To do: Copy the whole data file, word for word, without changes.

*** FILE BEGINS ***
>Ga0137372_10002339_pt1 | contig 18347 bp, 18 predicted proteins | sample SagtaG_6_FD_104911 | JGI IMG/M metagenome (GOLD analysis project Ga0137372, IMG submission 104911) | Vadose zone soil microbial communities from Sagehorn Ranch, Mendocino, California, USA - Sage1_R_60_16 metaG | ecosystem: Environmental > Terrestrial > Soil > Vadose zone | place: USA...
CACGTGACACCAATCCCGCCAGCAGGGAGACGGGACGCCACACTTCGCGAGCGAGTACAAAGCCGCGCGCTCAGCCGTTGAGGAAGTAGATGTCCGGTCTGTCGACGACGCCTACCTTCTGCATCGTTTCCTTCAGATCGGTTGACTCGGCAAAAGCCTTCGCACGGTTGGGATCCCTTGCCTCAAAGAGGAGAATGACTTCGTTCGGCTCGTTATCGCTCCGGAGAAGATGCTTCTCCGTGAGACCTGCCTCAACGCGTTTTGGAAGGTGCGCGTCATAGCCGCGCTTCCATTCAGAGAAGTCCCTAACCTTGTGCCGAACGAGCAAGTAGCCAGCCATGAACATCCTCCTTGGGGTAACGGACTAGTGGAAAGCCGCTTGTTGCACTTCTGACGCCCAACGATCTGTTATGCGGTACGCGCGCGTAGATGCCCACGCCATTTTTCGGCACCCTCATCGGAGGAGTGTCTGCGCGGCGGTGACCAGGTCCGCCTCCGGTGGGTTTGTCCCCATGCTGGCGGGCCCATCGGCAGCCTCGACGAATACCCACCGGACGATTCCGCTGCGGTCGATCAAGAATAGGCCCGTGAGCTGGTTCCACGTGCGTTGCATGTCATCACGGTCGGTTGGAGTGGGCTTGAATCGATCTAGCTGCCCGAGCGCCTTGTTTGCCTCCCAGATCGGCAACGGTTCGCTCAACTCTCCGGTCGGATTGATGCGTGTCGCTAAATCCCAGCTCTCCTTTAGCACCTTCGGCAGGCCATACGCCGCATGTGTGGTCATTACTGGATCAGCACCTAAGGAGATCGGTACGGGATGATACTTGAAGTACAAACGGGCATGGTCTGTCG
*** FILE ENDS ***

>Ga0137372_10002339_pt1 | contig 18347 bp, 18 predicted proteins | sample SagtaG_6_FD_104911 | JGI IMG/M metagenome (GOLD analysis project Ga0137372, IMG submission 104911) | Vadose zone soil microbial communities from Sagehorn Ranch, Mendocino, California, USA - Sage1_R_60_16 metaG | ecosystem: Environmental > Terrestrial > Soil > Vadose zone | place: USA...
CACGTGACACCAATCCCGCCAGCAGGGAGACGGGACGCCACACTTCGCGAGCGAGTACAAAGCCGCGCGCTCAGCCGTTGAGGAAGTAGATGTCCGGTCTGTCGACGACGCCTACCTTCTGCATCGTTTCCTTCAGATCGGTTGACTCGGCAAAAGCCTTCGCACGGTTGGGATCCCTTGCCTCAAAGAGGAGAATGACTTCGTTCGGCTCGTTATCGCTCCGGAGAAGATGCTTCTCCGTGAGACCTGCCTCAACGCGTTTTGGAAGGTGCGCGTCATAGCCGCGCTTCCATTCAGAGAAGTCCCTAACCTTGTGCCGAACGAGCAAGTAGCCAGCCATGAACATCCTCCTTGGGGTAACGGACTAGTGGAAAGCCGCTTGTTGCACTTCTGACGCCCAACGATCTGTTATGCGGTACGCGCGCGTAGATGCCCACGCCATTTTTCGGCACCCTCATCGGAGGAGTGTCTGCGCGGCGGTGACCAGGTCCGCCTCCGGTGGGTTTGTCCCCATGCTGGCGGGCCCATCGGCAGCCTCGACGAATACCCACCGGACGATTCCGCTGCGGTCGATCAAGAATAGGCCCGTGAGCTGGTTCCACGTGCGTTGCATGTCATCACGGTCGGTTGGAGTGGGCTTGAATCGATCTAGCTGCCCGAGCGCCTTGTTTGCCTCCCAGATCGGCAACGGTTCGCTCAACTCTCCGGTCGGATTGATGCGTGTCGCTAAATCCCAGCTCTCCTTTAGCACCTTCGGCAGGCCATACGCCGCATGTGTGGTCATTACTGGATCAGCACCTAAGGAGATCGGTACGGGATGATACTTGAAGTACAAACGGGCATGGTCTGTCG